''We often grapple with trying to increase our audience. In the years I've been involved, it's been between 20,000 and 30,000 people through the doors. If you get up near 30,000 you have a fantastic year; if you get down near 20,000 it's not so good,'' he said.

A rule of thumb, Brown learned from Campbell Thomas was that you needed three blockbusters each season to give you the freedom to do the creative, challenging, edgier stuff, and if you don't get those blockbusters you can be in trouble.

The theatre seems to go through cycles, and during a crisis in 2009-10 the board had to take emergency steps to save it. It wasn't the first time it had happened, he said.

Karen Elliot was appointed interim manager to raise morale and restore credibility and with the help of the staff, its fortunes were turned around.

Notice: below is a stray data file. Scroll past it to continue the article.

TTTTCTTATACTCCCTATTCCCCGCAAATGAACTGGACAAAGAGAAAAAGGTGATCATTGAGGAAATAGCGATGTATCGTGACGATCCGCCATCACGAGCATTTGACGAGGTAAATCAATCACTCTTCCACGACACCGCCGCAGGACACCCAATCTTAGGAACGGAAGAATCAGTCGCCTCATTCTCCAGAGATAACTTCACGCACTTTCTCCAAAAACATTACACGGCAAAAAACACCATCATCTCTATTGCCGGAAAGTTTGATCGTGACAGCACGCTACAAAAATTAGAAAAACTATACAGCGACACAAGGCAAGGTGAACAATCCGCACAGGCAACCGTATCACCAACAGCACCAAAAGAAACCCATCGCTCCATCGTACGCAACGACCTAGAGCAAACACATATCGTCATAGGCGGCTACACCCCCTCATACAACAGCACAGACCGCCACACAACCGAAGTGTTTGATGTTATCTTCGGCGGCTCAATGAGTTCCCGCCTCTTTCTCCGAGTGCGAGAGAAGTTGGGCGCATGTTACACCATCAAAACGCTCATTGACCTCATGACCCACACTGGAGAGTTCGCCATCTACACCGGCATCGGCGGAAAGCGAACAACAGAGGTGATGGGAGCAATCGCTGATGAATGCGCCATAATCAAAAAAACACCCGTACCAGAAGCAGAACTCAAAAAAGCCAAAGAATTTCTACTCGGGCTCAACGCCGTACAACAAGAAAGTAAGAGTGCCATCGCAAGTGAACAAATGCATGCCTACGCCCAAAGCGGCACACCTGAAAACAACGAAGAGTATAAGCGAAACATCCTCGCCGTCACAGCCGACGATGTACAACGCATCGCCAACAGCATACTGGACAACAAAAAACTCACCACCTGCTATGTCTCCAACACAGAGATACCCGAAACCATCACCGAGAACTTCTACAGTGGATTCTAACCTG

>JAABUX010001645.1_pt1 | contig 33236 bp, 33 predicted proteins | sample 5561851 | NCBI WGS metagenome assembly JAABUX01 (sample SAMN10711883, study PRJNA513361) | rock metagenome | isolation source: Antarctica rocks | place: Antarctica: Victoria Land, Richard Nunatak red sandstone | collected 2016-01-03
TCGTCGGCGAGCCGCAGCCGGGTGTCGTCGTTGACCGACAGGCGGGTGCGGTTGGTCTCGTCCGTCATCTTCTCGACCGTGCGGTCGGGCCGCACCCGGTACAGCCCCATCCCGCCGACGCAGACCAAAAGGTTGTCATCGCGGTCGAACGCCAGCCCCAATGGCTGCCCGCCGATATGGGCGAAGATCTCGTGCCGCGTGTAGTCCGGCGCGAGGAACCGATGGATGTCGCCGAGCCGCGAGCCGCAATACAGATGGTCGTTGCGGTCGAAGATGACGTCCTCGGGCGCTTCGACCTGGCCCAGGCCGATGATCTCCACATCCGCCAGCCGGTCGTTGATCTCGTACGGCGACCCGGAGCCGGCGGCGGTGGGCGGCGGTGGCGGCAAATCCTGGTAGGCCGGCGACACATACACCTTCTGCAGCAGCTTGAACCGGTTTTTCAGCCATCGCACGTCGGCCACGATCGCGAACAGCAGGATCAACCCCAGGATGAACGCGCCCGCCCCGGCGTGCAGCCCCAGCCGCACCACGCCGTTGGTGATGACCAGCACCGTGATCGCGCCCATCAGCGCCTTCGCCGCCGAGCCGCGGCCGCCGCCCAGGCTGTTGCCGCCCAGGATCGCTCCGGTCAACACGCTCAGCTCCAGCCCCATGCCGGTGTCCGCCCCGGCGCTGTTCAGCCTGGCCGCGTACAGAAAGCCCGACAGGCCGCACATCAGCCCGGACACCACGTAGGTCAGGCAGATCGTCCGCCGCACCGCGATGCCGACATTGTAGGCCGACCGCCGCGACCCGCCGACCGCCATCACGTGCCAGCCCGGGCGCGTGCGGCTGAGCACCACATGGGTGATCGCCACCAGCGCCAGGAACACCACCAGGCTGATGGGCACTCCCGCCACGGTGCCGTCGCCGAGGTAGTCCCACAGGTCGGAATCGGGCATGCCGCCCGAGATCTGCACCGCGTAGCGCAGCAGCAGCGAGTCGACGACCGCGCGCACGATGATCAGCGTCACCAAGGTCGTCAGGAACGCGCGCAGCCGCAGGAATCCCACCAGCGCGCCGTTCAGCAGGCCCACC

The theatre has had various types of management teams over the years, sometimes with an artistic direction committee, and once trying to manage it in conjunction with the Regent Theatre.

''The quality of the people you have in key positions is critical. I've seen different calibres of boards over the years and I think we've got a very good board now. Without the right calibre of person on your management team doing the day-to-day stuff and on the ground, particularly the artistic director leadership role, it's very hard to advance or thrive,'' he said.

For the past four years it has had both an artistic director, Lara Macgregor, and general manager, both of whom report to the board.

''The artistic director [needs] a clear idea of where they want to take the theatre, and for that person to be well-organised and prepared and passionate is critical.

''Coming along behind that is the administration, running the business and having a general manager who is able to pull all those threads together, support the artistic vision and sometimes challenge it in terms of financial things.

''They need to be able to work together but also have enough confidence in each other that they can challenge each other,'' he said.